Summer break over: SC gears up for action-packed week of judgments and hearings | Latest News India - Hindustan Times

Summer break over: SC gears up for action-packed week of judgments and hearings

ByAbraham Thomas
Jul 08, 2024 09:20 AM IST

On Monday, 19 judgments will be pronounced by various benches of the top court, which had reserved orders before the court closed for vacations on May 17

The Supreme Court will reopen today to an exciting week after its summer vacation, as crucial verdicts are expected on significant cases. Among these are Delhi chief minister Arvind Kejriwal’s plea challenging his arrest by the Enforcement Directorate in the Delhi excise policy case, the West Bengal government’s lawsuit questioning the Centre over alleged misuse of the Central Bureau of Investigation (CBI), and the fate of yoga guru Baba Ramdev in a contempt case against him and Patanjali Ayurved over misleading advertisements.

The Supreme Court of India. (PTI File Photo)
The Supreme Court of India. (PTI File Photo)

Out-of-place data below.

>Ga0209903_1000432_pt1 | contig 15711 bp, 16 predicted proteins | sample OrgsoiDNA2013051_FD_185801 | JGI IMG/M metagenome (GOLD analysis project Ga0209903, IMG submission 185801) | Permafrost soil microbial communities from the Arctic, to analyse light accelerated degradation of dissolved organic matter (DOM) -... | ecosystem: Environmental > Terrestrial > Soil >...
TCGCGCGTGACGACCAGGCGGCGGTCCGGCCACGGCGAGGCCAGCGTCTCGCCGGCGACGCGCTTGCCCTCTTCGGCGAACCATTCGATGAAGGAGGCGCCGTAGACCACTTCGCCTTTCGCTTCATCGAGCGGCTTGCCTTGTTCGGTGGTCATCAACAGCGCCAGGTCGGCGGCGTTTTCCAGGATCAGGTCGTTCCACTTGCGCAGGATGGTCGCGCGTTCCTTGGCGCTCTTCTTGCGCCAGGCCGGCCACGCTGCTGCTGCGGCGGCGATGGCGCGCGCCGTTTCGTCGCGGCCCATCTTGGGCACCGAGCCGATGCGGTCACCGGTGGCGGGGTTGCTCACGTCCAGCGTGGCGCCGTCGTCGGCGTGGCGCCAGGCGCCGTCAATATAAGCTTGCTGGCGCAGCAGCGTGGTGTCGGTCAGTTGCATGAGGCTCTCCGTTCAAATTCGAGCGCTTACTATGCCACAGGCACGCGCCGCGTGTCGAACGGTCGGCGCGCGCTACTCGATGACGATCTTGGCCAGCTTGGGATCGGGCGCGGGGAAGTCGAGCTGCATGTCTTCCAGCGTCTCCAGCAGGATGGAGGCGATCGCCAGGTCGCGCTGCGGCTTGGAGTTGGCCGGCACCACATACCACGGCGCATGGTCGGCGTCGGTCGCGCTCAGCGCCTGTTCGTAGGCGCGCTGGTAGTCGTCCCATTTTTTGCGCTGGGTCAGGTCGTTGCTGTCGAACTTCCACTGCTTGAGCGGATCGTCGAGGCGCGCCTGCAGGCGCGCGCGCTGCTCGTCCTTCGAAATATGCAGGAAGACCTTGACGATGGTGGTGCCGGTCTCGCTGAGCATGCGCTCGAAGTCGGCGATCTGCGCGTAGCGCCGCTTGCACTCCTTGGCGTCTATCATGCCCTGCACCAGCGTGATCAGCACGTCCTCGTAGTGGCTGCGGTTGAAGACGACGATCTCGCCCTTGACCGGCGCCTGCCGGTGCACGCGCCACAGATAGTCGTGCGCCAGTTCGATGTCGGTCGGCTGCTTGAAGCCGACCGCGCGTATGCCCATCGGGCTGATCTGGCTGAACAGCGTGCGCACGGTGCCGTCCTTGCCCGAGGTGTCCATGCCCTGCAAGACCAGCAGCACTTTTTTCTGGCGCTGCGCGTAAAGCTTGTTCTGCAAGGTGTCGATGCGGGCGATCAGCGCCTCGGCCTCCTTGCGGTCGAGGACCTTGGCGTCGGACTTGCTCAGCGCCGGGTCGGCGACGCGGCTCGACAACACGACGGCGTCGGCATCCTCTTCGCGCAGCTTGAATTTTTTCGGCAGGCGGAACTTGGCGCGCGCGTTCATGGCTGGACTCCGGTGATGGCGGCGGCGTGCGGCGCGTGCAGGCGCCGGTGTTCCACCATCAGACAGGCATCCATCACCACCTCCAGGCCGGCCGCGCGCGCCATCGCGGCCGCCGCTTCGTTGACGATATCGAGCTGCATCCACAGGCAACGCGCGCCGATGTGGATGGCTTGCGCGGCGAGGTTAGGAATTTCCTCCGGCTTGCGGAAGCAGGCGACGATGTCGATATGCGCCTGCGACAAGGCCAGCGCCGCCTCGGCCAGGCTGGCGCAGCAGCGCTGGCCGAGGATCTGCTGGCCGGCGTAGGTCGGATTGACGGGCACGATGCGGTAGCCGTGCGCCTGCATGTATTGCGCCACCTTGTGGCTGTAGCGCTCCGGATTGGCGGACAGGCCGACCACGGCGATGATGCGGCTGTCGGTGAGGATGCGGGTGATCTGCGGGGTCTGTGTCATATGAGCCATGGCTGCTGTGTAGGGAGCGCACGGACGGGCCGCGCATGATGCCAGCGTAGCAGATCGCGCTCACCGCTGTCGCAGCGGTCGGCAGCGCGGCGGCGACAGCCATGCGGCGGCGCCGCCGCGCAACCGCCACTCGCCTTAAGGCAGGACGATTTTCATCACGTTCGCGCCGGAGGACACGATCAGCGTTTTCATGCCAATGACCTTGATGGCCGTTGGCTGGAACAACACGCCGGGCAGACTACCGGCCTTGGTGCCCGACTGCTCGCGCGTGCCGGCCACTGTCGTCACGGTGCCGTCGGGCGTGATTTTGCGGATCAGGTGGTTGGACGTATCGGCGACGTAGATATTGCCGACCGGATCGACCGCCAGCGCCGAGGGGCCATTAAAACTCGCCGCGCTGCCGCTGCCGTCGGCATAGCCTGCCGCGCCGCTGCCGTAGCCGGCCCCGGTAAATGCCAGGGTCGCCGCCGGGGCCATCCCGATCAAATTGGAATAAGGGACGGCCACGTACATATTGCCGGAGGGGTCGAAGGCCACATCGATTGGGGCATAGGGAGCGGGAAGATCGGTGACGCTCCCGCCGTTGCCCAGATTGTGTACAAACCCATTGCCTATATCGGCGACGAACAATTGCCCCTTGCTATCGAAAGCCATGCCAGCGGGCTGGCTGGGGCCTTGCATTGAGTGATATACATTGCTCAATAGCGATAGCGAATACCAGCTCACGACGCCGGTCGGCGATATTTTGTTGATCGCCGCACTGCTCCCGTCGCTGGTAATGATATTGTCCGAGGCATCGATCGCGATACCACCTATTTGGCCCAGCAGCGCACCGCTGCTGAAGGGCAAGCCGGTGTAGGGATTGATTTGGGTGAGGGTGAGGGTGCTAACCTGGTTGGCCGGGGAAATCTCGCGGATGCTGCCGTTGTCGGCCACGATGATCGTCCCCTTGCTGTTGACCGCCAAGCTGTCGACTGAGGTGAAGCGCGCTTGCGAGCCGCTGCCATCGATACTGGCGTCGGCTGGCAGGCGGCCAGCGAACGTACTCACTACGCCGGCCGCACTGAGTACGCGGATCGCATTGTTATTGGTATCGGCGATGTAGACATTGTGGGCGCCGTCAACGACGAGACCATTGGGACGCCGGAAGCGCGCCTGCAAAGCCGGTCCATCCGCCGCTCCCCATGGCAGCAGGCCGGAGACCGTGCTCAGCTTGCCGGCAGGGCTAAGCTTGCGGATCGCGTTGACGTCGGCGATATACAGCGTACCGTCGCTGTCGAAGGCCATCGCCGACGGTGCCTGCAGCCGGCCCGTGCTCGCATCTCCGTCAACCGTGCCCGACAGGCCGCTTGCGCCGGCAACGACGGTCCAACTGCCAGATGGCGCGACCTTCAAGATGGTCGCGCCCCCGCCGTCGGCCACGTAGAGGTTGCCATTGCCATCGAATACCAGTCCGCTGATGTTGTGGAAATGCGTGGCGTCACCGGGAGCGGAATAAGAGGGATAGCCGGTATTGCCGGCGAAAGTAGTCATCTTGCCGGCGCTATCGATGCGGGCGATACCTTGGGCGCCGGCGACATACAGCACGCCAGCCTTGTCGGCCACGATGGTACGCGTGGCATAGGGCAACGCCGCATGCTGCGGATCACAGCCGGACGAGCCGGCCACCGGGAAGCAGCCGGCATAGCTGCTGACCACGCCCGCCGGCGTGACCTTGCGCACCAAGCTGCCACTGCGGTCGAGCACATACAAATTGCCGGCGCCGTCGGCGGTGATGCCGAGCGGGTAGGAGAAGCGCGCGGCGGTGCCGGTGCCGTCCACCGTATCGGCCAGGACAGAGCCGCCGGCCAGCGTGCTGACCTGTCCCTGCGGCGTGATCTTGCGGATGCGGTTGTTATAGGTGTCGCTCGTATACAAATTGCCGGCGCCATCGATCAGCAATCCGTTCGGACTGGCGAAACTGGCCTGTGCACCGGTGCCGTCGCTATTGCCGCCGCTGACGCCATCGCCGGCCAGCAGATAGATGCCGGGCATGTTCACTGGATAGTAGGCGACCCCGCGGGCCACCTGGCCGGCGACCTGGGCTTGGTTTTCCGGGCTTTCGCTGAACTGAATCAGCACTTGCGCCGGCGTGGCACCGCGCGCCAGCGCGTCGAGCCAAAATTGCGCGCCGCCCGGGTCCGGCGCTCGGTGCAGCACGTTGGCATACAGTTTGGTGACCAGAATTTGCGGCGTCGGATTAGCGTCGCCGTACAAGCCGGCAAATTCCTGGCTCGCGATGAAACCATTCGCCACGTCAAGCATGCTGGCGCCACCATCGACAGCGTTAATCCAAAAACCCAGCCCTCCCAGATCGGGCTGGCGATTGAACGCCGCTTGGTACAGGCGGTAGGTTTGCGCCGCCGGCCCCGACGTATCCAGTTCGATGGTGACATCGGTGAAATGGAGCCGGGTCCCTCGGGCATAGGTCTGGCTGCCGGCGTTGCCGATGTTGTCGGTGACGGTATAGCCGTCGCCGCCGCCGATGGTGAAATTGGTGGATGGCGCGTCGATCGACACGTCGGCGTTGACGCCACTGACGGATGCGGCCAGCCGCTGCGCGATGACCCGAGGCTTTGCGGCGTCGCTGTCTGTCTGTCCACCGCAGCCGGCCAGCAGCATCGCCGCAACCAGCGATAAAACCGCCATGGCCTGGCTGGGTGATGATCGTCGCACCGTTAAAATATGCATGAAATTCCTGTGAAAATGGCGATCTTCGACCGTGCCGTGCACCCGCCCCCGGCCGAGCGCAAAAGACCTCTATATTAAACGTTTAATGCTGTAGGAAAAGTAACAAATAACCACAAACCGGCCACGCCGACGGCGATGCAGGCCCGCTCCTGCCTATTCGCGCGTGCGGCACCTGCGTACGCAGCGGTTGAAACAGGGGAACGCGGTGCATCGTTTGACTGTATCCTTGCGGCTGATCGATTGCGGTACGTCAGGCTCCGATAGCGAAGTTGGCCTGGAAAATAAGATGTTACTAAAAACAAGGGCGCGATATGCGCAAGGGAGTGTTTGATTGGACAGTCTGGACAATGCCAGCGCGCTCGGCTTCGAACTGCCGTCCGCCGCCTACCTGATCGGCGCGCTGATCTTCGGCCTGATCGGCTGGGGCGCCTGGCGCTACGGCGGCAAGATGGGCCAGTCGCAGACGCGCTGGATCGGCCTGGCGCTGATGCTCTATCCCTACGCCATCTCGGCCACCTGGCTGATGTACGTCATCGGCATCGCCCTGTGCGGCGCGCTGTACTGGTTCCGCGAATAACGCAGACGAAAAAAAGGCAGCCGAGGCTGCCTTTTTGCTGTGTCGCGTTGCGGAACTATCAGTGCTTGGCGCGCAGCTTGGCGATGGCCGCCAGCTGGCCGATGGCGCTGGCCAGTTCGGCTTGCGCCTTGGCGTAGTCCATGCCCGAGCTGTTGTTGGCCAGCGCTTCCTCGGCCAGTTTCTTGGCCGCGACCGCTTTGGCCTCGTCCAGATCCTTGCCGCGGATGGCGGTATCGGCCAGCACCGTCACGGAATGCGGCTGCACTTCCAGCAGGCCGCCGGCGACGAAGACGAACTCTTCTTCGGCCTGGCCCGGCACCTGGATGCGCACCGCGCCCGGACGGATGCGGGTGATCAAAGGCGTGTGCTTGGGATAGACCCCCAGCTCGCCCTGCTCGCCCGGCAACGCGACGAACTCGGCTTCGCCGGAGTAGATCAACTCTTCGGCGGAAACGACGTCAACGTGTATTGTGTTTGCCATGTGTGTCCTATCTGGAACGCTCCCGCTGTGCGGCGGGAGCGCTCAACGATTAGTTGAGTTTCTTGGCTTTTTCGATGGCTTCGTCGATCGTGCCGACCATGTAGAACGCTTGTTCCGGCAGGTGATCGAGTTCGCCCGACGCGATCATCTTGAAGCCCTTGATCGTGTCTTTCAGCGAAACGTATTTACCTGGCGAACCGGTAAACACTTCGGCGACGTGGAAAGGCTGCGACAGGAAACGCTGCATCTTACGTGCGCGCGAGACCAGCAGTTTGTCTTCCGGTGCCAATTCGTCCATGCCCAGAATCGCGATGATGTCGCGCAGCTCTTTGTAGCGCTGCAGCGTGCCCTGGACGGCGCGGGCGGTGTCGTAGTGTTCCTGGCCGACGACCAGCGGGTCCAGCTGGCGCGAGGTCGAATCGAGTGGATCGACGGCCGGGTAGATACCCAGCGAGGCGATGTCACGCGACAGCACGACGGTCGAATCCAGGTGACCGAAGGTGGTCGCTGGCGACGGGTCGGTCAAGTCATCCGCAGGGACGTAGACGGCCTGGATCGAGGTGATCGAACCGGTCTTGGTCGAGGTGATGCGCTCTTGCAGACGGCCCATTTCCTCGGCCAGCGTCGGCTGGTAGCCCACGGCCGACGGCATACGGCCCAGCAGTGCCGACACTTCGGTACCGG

On Monday, 19 judgments will be pronounced by various benches of the top court, which had reserved orders before the court closed for vacations on May 17. More judgments are expected in the coming days as several constitution benches of the top court, sitting in combinations of 5, 7, and 9 judges, had concluded hearings earlier this year on significant issues impacting the political, social, and economic landscape of the country.

During the 50-day vacation, which serves as an opportunity for judges to introspect, research, and write judgments, many crucial decisions were prepared. These include judgments on constitution bench cases involving the validity of citizenship rights for illegal migrants from Bangladesh, the minority status of Aligarh Muslim University, sub-classification of scheduled castes and tribes for reservation, Centre-state disputes over taxing mineral rights and regulating industrial alcohol, and the state’s power to take over private property under Article 39(b) of the Constitution of India.